Valley's most beautiful bridge is hidden away in Northfield as the town
debates its destiny. Thursday, July 23, 2009 By Mark Roessler
is blessed with many magnificent bridges crossing the
Springfield, there's the Memorial Bridge with its towering sconces
perched upon mighty white pillars. In Northampton, the Calvin Coolidge
Bridge's Art Deco eagles welcome drivers to share their aerie for a
moment with its breathtaking views of the Holyoke Range. Turners Falls
has its Avenue A bridge spanning the powerful falls, and up the road,
between Gill and Erving, is the French King Bridge, with its steel deck
stretching 140 feet above the river. In 1932, the year it was opened to
traffic, the American Institute of Steel Construction named it the "most
beautiful bridge" built in America that year.
But the fairest bridge in all the Pioneer
Valley is not the tallest, longest or most prominently placed. The
Schell Bridge, built in 1903, is a small, unassuming bridge, built not
for speed or for industry, but built as a gift to unite a geographically
divided community. Click
HERE or on the photo to read the entire article.
Banker & Tradesman - December, 2007
The December 10, 2007 issue of Banker & Tradesman,
the premier Real Estate,
Banking and Commercial Weekly in Massachusetts, did a feature story about
Northfield and focused closely on the efforts to save Schell
Click HERE or on the photo to get a readable, printable copy of the article.
The Recorder - July, 2007
Click on the image to go to a printable PDF file
In case you didn't notice, there is a new bike/pedestrian bridge being designed and built on behalf of the City of Keene, NH that will span a four lane road, and fill a gap in the developing rail trail network. The engineering firm that won the competition to build this bridge--GV Engineering out of Keene, won with an interesting design. The are proposing to emulate the Schell Bridge. Click here.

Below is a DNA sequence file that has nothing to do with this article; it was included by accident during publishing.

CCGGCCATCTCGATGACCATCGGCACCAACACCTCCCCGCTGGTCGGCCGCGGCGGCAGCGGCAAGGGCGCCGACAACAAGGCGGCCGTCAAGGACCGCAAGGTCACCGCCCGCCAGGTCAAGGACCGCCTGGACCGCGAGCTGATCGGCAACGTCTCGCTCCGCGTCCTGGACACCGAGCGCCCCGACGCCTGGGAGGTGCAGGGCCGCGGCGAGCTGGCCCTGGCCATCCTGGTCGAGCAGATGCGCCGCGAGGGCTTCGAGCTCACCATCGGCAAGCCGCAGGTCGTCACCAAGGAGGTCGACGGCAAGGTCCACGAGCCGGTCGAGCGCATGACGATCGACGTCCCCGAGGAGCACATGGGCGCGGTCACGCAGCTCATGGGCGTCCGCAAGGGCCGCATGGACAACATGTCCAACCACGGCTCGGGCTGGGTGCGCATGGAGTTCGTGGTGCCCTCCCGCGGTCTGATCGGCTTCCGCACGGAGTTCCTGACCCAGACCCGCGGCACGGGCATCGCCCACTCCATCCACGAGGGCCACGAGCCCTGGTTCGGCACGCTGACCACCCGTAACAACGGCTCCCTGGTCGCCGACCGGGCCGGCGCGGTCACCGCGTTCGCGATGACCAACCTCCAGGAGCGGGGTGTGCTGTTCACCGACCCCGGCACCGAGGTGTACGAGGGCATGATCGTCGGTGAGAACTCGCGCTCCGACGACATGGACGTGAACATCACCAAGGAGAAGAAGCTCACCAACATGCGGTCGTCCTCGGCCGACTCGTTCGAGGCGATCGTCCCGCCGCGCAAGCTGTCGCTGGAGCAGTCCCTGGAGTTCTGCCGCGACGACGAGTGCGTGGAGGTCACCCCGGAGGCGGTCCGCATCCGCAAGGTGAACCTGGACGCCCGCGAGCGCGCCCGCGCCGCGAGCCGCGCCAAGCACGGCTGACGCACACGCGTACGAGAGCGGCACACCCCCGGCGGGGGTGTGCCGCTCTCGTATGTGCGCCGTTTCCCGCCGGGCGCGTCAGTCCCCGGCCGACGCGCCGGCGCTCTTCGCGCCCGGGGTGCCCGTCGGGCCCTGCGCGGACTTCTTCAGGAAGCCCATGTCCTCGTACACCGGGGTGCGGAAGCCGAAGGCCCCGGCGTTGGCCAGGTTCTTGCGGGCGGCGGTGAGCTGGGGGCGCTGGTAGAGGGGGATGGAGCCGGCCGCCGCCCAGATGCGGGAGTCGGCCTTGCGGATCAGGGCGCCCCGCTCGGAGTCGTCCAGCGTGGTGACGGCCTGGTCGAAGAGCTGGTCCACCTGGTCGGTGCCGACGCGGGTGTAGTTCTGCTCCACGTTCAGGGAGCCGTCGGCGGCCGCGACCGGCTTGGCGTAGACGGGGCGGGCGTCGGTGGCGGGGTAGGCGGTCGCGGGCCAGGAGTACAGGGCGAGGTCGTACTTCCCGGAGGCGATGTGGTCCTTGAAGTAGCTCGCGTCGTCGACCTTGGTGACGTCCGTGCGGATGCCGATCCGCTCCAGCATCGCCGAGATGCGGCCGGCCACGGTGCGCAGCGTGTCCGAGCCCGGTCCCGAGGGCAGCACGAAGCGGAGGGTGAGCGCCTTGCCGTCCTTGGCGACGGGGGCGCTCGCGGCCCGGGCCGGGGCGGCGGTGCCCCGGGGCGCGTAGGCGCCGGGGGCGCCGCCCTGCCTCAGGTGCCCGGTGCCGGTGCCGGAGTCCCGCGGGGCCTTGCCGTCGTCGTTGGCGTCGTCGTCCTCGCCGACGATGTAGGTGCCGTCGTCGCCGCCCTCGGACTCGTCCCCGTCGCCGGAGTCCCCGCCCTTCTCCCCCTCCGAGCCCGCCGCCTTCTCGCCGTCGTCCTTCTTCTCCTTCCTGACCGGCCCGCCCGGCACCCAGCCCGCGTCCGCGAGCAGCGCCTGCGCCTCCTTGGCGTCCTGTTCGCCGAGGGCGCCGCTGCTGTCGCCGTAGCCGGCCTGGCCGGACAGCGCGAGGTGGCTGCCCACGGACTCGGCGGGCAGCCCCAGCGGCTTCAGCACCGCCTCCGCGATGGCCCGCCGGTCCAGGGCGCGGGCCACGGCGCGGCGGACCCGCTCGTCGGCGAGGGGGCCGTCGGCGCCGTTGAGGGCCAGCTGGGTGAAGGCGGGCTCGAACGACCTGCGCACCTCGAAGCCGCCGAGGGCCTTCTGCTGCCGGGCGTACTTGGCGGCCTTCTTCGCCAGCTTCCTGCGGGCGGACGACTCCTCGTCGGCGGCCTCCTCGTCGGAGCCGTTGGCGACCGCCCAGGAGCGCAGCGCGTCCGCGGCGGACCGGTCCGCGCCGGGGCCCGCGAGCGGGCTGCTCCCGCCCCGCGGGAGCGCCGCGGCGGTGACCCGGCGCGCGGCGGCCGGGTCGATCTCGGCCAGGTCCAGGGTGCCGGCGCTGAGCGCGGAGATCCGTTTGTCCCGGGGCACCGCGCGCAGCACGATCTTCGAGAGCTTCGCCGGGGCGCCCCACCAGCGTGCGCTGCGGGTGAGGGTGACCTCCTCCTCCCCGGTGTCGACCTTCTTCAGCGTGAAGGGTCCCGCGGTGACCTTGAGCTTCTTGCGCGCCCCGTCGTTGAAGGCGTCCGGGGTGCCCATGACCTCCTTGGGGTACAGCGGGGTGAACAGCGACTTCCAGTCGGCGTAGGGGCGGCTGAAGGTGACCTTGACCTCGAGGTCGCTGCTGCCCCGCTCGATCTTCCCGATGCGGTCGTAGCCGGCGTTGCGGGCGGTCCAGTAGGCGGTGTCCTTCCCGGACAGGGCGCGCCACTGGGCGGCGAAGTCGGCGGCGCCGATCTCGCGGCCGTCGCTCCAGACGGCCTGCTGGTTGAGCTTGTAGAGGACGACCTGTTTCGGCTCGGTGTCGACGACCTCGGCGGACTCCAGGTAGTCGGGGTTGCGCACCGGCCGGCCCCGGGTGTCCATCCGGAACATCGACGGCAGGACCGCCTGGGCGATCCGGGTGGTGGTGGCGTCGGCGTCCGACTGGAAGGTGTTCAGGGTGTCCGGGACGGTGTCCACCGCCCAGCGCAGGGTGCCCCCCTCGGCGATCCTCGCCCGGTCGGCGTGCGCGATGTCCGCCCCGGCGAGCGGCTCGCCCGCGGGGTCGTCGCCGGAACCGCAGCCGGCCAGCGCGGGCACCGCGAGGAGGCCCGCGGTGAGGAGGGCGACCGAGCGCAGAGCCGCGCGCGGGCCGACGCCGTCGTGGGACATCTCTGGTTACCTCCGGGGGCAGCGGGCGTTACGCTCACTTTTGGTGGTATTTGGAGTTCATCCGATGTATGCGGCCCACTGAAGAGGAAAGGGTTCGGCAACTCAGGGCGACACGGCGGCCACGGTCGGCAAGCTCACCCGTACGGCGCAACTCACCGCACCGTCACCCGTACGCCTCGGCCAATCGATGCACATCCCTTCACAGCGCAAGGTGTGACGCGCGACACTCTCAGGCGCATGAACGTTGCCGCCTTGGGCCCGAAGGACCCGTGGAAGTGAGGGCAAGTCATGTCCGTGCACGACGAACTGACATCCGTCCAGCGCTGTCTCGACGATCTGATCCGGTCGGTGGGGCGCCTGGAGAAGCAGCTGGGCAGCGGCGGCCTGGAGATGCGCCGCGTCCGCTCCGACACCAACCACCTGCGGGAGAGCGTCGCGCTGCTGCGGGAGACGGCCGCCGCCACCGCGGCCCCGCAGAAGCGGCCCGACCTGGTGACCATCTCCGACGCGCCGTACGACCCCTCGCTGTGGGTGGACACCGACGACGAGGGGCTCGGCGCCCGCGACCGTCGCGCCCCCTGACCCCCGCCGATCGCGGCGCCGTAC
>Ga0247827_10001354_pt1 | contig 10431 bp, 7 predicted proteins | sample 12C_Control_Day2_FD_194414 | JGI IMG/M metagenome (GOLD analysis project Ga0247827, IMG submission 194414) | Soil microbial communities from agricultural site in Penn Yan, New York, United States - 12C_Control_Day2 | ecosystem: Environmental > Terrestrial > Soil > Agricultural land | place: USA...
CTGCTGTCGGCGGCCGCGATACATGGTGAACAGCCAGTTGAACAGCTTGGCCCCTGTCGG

It is interesting that people in other states have recognized the Schell's distinctive design and have begun to use it again--over 100 years after the original was built.
In case you haven't seen it, one of our great supporters, Nathan Tufts, wrote a thoughtful op-ed piece in the Greenfield Recorder about the prospect for a grand vision for Northfield. Tying together the campus of NMH to the Schell Bridge. Click on the link below to go to a printable PDF file of this essay.
Another signature type bridge--the ex New Haven RR High Bridge over the Hudson is going to be saved by the State of New York--click on the image to read the story
Click on the image to go to a PDF file
Banker & Tradesman, the premier Real Estate, Banking and Commercial Weekly in Massachusetts did a feature story about Northfield and focused closely on our efforts to Save the Schell Bridge.
CLICK ON THE IMAGE TO GO TO THE STORY ABOUT THE SCHELL BRIDGE
A compelling story about the Schell Bridge appears in the spring 2007 issue of the Society for Industrial Acheology's Newsletter. SIA is a forum on the working past in which people share knowledge as well as the interest and challenge of exploring the structures and sites of our industrial heritage. The Society also seeks to raise awareness among communities, public agencies, and property owners about the advantages of preserving the landscapes, structures, and equipment of significance in the history of technology, engineering, and industry, through continued or adaptive re-use.